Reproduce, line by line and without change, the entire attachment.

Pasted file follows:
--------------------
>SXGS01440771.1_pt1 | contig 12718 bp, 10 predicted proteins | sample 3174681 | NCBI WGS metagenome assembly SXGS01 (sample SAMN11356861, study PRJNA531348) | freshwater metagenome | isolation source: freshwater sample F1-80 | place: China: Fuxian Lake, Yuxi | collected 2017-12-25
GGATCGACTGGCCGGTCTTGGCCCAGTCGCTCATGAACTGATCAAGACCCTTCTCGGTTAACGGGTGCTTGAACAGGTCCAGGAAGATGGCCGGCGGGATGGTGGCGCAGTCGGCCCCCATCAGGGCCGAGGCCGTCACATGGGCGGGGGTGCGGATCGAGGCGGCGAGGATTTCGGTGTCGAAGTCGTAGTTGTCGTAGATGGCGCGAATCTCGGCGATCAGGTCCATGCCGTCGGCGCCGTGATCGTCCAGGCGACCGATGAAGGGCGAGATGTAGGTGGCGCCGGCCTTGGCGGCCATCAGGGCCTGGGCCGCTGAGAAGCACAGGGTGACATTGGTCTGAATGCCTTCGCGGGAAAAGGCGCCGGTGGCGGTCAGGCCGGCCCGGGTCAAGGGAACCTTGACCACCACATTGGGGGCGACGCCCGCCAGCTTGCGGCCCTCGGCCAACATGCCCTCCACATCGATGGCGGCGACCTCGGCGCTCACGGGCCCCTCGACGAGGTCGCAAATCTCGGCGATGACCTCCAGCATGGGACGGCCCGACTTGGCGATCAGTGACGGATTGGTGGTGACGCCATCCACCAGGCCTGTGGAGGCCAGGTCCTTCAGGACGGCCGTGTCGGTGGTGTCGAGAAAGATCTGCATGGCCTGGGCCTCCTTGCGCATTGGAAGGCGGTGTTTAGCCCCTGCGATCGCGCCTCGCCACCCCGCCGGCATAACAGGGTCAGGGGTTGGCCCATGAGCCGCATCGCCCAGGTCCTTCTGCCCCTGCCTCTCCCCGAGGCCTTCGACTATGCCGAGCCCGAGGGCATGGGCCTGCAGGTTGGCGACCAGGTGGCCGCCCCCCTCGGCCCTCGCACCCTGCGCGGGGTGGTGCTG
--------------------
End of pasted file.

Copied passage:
>SXGS01440771.1_pt1 | contig 12718 bp, 10 predicted proteins | sample 3174681 | NCBI WGS metagenome assembly SXGS01 (sample SAMN11356861, study PRJNA531348) | freshwater metagenome | isolation source: freshwater sample F1-80 | place: China: Fuxian Lake, Yuxi | collected 2017-12-25
GGATCGACTGGCCGGTCTTGGCCCAGTCGCTCATGAACTGATCAAGACCCTTCTCGGTTAACGGGTGCTTGAACAGGTCCAGGAAGATGGCCGGCGGGATGGTGGCGCAGTCGGCCCCCATCAGGGCCGAGGCCGTCACATGGGCGGGGGTGCGGATCGAGGCGGCGAGGATTTCGGTGTCGAAGTCGTAGTTGTCGTAGATGGCGCGAATCTCGGCGATCAGGTCCATGCCGTCGGCGCCGTGATCGTCCAGGCGACCGATGAAGGGCGAGATGTAGGTGGCGCCGGCCTTGGCGGCCATCAGGGCCTGGGCCGCTGAGAAGCACAGGGTGACATTGGTCTGAATGCCTTCGCGGGAAAAGGCGCCGGTGGCGGTCAGGCCGGCCCGGGTCAAGGGAACCTTGACCACCACATTGGGGGCGACGCCCGCCAGCTTGCGGCCCTCGGCCAACATGCCCTCCACATCGATGGCGGCGACCTCGGCGCTCACGGGCCCCTCGACGAGGTCGCAAATCTCGGCGATGACCTCCAGCATGGGACGGCCCGACTTGGCGATCAGTGACGGATTGGTGGTGACGCCATCCACCAGGCCTGTGGAGGCCAGGTCCTTCAGGACGGCCGTGTCGGTGGTGTCGAGAAAGATCTGCATGGCCTGGGCCTCCTTGCGCATTGGAAGGCGGTGTTTAGCCCCTGCGATCGCGCCTCGCCACCCCGCCGGCATAACAGGGTCAGGGGTTGGCCCATGAGCCGCATCGCCCAGGTCCTTCTGCCCCTGCCTCTCCCCGAGGCCTTCGACTATGCCGAGCCCGAGGGCATGGGCCTGCAGGTTGGCGACCAGGTGGCCGCCCCCCTCGGCCCTCGCACCCTGCGCGGGGTGGTGCTG